• A local, slice-of-life story from a Monitor correspondent.
Indonesia, like many developing nations, is trying to balance progress with forest preservation. The president recently pledged the remaining three years of his term to advancing conservation. But environmental groups call for more concerted action.
Health in Harmony, a US-based organization that has partnered with local nonprofit group ASRI to run a rural health-care clinic, has come up with a way to curb illegal logging. ASRI, meaning “harmoniously balanced,” sits in the shadow of Gunung Palung National Park in West Kalimantan, an area marred by water shortages and increasingly denuded land. Rising timber prices have been a boon to family incomes here, but cofounder Kinari Webb says providing access to cheap health care creates less dependency on the forest for income.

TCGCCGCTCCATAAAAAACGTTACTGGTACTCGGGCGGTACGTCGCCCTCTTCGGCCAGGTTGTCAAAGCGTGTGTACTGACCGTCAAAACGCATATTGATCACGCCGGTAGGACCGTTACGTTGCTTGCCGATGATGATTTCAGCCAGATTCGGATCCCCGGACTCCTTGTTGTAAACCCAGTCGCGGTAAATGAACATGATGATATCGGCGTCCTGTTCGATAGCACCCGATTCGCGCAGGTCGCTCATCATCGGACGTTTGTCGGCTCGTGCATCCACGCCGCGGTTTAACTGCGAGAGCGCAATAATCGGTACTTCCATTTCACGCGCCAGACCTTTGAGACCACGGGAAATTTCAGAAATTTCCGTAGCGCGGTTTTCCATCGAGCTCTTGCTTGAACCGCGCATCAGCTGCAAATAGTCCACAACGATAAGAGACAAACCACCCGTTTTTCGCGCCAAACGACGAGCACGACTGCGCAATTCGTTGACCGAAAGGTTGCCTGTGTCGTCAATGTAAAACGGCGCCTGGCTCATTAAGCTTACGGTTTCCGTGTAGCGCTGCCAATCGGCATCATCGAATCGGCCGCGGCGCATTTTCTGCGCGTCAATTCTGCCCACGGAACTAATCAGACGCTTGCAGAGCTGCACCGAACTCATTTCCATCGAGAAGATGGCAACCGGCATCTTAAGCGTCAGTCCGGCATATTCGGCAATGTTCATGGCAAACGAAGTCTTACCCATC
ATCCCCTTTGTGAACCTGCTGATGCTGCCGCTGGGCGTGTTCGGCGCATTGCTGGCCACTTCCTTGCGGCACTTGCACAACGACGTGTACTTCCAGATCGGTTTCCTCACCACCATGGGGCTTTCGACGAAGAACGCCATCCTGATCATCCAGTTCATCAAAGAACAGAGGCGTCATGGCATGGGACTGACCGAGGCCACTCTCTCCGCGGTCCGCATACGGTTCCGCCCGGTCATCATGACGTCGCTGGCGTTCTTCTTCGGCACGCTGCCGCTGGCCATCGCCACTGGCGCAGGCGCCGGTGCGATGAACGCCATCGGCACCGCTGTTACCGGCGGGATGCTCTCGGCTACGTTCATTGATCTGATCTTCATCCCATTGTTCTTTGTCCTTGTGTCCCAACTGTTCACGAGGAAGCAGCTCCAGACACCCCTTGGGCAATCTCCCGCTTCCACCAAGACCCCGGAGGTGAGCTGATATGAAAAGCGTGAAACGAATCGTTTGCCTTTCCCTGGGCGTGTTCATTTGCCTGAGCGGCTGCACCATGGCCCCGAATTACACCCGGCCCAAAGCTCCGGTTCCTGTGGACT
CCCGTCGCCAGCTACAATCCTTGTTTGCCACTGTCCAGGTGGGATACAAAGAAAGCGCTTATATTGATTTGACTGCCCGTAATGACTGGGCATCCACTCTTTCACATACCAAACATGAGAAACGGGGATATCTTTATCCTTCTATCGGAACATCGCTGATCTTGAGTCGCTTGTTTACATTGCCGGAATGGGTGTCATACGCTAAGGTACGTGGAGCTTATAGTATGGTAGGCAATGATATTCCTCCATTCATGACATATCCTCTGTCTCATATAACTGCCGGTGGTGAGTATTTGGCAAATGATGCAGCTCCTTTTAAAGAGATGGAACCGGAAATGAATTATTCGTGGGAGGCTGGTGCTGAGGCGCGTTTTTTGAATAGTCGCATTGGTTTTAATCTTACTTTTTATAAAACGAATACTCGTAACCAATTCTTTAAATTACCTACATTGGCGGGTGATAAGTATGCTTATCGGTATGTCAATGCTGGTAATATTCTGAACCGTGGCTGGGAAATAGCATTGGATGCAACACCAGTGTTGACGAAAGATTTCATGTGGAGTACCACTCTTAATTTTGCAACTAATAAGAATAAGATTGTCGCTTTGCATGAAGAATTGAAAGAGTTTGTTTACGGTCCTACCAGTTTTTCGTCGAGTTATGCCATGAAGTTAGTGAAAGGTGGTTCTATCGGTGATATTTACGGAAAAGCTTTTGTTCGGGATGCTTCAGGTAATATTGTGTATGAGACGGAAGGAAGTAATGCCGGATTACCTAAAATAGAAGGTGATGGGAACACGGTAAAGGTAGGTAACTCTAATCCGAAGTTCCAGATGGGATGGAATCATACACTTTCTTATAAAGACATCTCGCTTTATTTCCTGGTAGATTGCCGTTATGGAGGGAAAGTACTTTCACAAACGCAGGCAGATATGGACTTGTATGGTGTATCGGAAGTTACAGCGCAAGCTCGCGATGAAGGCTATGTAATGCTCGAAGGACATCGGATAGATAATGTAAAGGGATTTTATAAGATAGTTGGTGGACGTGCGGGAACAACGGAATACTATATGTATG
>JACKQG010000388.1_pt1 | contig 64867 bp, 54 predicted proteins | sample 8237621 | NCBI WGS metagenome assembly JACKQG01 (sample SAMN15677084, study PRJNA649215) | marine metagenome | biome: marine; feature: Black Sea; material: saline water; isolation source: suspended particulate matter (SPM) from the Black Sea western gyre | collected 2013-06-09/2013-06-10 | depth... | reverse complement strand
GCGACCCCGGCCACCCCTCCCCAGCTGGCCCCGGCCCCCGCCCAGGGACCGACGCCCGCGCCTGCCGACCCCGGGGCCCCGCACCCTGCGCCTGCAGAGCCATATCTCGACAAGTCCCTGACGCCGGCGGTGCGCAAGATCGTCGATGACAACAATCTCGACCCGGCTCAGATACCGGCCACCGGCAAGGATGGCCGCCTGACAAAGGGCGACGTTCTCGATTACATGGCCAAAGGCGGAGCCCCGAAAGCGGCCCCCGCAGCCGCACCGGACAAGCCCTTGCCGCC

Communities that do not engage in illegal logging receive a 70 percent discount on their health care. Patients can also barter, exchanging woven baskets, seedlings, or even labor for treatment. In addition, ASRI staff teach locals skills for sustaninable livelihoods, such as organic farming.
Trust is key, says Ms. Webb. And in the four years ASRI has been operating, villagers have poured in, giving up the two-hour drive to reach the nearest hospital. What’s more, many have agreed to put down their chain saws.